Callīnus in Harpers Dictionary of Classical Antiquities
（Καλλῖνος). The creator of the Greek political elegy. He was a native of Ephesus, and flourished probably about B.C. 700, at the time when the kings of Lydia were harassing the Greek colonies of Asia Minor by constant wars. One elegy from his hand has survived, in which, in a simple and manly tone, he endeavours to arouse the degenerate youth of his fatherland.
Callinus in Wikipedia
Callinus (also known as Kallinus) (Greek: Καλλῖνος) was a poet who lived in the ancient Greek city of Ephesus in Asia Minor in the mid-7th century BC. He is the earliest known Greek elegiac poet. Very little is known about his life.
He may have taken part in the war between Ephesus and Magnesia on the Maeander, since he so eloquently describes it. This must have happened before 727 BC, since Magnesia was destroyed by the Treres, a Cimmerian tribe.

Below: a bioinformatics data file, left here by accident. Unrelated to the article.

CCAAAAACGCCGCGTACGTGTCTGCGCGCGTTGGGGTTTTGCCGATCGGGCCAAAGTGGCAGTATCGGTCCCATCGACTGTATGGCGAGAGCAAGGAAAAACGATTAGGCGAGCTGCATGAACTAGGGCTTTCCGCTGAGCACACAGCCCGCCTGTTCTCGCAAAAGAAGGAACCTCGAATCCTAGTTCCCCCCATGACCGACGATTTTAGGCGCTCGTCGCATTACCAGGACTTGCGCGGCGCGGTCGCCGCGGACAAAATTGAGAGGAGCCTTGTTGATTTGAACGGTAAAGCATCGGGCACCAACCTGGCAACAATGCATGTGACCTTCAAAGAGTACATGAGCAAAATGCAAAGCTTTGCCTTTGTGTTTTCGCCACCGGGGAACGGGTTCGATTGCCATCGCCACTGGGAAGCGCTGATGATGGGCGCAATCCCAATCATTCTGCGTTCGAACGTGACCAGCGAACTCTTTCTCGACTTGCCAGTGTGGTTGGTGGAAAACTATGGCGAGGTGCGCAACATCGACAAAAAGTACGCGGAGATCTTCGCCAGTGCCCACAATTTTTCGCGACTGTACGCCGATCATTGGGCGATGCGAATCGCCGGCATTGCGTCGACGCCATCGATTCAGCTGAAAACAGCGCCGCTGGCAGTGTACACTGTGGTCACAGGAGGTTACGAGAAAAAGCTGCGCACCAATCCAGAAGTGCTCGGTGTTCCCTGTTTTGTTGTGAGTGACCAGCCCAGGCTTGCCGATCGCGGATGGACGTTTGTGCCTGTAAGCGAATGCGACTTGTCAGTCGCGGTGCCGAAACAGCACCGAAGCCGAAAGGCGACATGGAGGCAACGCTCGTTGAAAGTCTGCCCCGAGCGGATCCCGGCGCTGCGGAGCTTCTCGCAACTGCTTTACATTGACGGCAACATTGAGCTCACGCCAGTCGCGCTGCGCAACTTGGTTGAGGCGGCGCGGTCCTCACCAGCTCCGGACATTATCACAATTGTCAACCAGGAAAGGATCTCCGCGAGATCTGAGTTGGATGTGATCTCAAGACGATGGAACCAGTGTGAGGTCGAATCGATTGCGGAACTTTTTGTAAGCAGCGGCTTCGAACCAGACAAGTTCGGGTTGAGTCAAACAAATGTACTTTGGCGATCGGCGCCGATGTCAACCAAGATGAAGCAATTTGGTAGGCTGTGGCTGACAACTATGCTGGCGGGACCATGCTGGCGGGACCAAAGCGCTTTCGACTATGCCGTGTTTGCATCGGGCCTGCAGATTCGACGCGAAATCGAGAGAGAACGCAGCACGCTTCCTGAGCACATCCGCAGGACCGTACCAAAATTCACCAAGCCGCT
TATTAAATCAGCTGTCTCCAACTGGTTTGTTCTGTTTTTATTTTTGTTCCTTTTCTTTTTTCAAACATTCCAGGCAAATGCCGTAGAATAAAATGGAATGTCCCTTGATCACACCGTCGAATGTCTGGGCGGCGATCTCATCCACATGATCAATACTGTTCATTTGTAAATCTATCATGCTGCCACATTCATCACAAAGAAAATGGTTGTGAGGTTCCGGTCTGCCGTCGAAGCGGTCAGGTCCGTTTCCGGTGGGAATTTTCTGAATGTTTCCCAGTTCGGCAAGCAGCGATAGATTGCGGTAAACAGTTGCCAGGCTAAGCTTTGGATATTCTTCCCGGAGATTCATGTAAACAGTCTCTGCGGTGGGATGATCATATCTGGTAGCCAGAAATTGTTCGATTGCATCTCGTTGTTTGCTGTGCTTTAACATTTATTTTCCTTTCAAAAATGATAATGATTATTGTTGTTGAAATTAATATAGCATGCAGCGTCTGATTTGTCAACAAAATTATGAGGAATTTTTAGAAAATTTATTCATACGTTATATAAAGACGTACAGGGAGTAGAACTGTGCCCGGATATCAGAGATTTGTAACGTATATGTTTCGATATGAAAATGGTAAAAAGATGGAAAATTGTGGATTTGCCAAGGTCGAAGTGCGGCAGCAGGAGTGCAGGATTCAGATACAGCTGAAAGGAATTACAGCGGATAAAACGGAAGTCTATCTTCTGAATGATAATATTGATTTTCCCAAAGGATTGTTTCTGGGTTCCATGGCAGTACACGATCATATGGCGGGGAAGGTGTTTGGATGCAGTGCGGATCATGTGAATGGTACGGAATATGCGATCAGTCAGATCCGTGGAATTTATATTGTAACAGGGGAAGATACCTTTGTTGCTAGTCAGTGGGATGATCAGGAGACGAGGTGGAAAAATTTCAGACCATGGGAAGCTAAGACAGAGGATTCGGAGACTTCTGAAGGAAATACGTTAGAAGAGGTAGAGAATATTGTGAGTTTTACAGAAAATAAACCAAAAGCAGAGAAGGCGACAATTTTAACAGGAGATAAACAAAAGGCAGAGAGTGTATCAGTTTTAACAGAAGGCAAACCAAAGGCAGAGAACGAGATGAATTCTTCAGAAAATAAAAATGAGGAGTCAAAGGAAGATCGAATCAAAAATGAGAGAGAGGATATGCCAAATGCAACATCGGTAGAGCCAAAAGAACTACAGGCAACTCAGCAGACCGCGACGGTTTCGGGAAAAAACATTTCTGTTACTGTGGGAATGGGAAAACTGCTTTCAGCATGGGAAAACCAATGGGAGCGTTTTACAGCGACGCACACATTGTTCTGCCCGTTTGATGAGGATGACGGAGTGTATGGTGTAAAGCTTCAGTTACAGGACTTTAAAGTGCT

He also mentions the destruction of Sardis by the Cimmerians in 678 BC
Only a few fragments of the poetry of Callinus have survived. One of the longest such fragments, consisting of 21 lines of verse, is a patriotic elegy to his fellow Ephesians urging them to fight the invading Cimmerians, who were menacing the Greek colonies in Asia Minor: "It is honourable to fight for city and family, death finds everyone." He used his elegiac poetry as a means of propaganda and patriotism.
The poetry of Callinus is considered representative of the genre of martial exhortation elegy. The language characteristic of this genre can be seen in Callinus I. 18-19: "For there is a longing among the entire people when the strong-hearted man dies, and while alive he is worthy of demigods." Scholar Elizabeth Irwin notes that works of this genre often allude to the language and the thematic content of Homerís Iliad.
Such compositions were accompanied by a flute or some other form of musical pipe and would be played on military campaigns or in social contexts.